Quincy Decr. 7. 1812
I thank you for your favour of the 23 Novr. I am very Sensible that “many wise and good Men,” have thought that the restrictive System would have procured Us Justice. But perhaps they were too wise and too good to know the virtue of the People was not Such as to Submit to it. Of all People in the Universe, those of the U.S. are the worst qualified to bear Privations, unless supported under them by a Sense of Duty or a Sense of Glory. I know not what Power could compell this Nation to live upon Oatmeal and Potatoes and cold Water.
But my present design is not to discuss old questions, nor any questions of general Interest, any farther than One Individual is connected with the Publick.
Dr Waterhouse is an injured Man. You know, the Influence of a certain System of Politicks and a certain Circle of Gentlemen, over Science Litterature and Taste, in our University, in our Accademy of A. & S. our Agricultural, Historical, Medical Societies. Waterhouse has run the Gauntlet of Persecution till he is arrived I fear at the End.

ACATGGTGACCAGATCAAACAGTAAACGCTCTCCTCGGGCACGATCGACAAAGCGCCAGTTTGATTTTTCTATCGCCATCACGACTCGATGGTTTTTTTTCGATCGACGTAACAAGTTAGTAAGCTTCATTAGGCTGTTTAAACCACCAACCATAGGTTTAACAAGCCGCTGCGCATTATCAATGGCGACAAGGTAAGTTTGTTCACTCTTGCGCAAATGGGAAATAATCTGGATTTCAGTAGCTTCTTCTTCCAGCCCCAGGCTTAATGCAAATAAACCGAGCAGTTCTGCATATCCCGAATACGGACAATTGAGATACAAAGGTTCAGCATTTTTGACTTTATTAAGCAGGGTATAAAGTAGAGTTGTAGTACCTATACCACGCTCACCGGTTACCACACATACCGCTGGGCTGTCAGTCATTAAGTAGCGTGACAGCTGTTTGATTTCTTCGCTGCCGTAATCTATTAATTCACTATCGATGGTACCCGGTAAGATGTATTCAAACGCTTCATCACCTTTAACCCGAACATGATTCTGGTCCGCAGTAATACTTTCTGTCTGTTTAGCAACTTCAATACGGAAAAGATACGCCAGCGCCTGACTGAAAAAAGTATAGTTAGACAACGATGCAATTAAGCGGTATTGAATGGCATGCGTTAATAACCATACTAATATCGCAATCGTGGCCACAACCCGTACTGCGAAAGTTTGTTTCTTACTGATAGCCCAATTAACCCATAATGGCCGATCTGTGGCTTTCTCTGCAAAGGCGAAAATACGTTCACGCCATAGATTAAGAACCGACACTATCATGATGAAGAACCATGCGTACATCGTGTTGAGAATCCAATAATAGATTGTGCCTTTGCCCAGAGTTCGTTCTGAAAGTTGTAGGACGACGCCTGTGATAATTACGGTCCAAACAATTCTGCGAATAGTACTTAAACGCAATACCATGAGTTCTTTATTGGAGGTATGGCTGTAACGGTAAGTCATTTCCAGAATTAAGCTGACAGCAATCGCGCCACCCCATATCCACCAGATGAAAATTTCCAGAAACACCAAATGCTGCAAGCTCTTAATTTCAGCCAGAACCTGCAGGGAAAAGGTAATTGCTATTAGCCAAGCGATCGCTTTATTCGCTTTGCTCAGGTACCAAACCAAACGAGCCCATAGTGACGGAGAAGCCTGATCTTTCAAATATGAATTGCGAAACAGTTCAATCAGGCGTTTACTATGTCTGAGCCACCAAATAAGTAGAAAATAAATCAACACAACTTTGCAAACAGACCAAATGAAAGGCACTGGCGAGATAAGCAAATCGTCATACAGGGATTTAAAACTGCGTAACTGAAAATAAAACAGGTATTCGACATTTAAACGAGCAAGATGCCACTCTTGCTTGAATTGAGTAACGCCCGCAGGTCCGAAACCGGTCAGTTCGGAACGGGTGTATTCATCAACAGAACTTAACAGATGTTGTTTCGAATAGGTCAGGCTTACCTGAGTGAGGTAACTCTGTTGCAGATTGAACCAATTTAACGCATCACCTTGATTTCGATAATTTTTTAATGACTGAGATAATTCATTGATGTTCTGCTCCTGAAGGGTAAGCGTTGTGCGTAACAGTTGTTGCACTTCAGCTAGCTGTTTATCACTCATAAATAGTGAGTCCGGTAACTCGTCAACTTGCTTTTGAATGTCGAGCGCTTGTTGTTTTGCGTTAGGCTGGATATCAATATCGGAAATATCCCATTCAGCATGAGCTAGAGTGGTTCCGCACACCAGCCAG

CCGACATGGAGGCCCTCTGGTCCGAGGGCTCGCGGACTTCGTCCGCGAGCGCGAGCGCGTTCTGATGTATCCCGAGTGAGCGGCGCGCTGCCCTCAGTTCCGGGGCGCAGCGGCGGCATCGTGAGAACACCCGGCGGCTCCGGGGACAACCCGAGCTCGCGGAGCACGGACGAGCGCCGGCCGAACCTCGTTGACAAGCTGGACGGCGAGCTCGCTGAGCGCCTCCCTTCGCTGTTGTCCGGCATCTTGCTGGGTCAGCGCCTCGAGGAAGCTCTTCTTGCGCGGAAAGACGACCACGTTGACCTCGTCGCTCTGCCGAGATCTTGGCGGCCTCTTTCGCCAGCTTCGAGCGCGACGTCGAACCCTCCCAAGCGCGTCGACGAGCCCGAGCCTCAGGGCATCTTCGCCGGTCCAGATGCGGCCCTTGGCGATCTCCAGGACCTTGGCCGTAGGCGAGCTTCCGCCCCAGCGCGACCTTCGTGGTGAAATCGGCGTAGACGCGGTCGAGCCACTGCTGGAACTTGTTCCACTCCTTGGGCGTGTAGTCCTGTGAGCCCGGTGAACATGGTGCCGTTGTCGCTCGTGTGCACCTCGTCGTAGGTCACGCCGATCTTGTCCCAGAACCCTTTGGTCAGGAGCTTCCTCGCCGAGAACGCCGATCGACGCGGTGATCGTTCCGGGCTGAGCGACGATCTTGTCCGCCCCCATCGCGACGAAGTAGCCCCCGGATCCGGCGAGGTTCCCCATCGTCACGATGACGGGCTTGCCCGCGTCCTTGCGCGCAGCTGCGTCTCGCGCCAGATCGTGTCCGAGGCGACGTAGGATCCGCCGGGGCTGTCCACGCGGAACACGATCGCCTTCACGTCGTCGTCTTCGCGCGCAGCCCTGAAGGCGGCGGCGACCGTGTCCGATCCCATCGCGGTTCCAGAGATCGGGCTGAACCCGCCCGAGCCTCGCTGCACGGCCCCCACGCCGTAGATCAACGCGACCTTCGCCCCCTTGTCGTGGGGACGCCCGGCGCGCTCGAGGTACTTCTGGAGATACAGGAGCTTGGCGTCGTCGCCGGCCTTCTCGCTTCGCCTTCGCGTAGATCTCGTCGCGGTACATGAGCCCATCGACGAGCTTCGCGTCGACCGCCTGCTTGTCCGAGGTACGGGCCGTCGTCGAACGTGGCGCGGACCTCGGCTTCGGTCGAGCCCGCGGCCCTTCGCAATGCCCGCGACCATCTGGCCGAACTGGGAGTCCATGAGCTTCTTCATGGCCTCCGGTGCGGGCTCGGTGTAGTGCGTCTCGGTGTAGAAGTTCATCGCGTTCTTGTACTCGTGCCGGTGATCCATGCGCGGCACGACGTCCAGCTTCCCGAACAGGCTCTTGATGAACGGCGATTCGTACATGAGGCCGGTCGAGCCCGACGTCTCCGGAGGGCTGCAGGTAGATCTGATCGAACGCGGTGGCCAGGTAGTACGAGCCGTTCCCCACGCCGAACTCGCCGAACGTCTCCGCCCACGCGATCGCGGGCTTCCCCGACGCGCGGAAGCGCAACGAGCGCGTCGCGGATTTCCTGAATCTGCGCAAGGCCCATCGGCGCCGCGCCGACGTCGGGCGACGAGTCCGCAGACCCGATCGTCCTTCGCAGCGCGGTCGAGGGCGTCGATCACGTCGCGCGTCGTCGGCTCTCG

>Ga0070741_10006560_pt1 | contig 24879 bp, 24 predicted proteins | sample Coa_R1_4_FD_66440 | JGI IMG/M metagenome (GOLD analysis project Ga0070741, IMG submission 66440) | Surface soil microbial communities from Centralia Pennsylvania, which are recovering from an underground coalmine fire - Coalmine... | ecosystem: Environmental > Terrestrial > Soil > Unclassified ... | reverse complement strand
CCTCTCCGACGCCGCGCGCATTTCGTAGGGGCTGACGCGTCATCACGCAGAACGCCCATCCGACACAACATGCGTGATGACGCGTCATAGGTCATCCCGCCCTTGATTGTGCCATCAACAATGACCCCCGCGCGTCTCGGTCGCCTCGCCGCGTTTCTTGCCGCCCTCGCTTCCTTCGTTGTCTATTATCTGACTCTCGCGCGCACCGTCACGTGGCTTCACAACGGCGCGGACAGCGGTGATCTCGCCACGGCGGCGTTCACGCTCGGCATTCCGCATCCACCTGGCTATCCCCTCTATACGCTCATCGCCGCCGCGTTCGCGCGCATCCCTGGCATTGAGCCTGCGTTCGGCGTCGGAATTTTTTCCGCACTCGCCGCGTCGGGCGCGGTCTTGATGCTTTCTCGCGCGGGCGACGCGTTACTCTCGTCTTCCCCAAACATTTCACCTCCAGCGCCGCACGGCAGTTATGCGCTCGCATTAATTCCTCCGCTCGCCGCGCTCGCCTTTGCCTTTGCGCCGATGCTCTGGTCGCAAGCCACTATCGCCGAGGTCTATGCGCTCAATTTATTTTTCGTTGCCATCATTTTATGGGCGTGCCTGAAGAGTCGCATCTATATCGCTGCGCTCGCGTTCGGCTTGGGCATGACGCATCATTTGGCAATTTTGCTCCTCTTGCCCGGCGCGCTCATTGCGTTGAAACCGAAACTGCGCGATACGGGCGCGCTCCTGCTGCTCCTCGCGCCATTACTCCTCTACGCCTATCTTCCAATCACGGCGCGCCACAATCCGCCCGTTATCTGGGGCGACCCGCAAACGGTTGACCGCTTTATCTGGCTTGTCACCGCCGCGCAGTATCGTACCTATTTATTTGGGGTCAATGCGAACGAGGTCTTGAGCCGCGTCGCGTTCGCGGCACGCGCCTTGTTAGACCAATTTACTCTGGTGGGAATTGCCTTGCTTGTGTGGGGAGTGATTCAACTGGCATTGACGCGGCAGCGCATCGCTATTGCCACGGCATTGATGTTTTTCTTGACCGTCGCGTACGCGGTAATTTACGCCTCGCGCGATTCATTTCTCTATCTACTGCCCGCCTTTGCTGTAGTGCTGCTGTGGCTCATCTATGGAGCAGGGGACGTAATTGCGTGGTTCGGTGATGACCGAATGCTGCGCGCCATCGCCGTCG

I know not how the Sec. at War Stands affected. There has been some misunderstanding with the Govt. I have never investigated it.
Waterhouse is an ingenious, learned Man. There is no more elegant Pen. No Man has higher Merit; and is as amiable as meritorious. I wish to know whether any Thing can be done for him with the Government. He knows not that I have any Such Thoughts. You may make Use at your discretion of this Letter. The Public will be justly reproachable if this Man is Suffered to be trampled under foot. I wish you would converse with The President on his Subject.
I have the Honour to be, respectfully yours
NjP: DeCoppet Collection.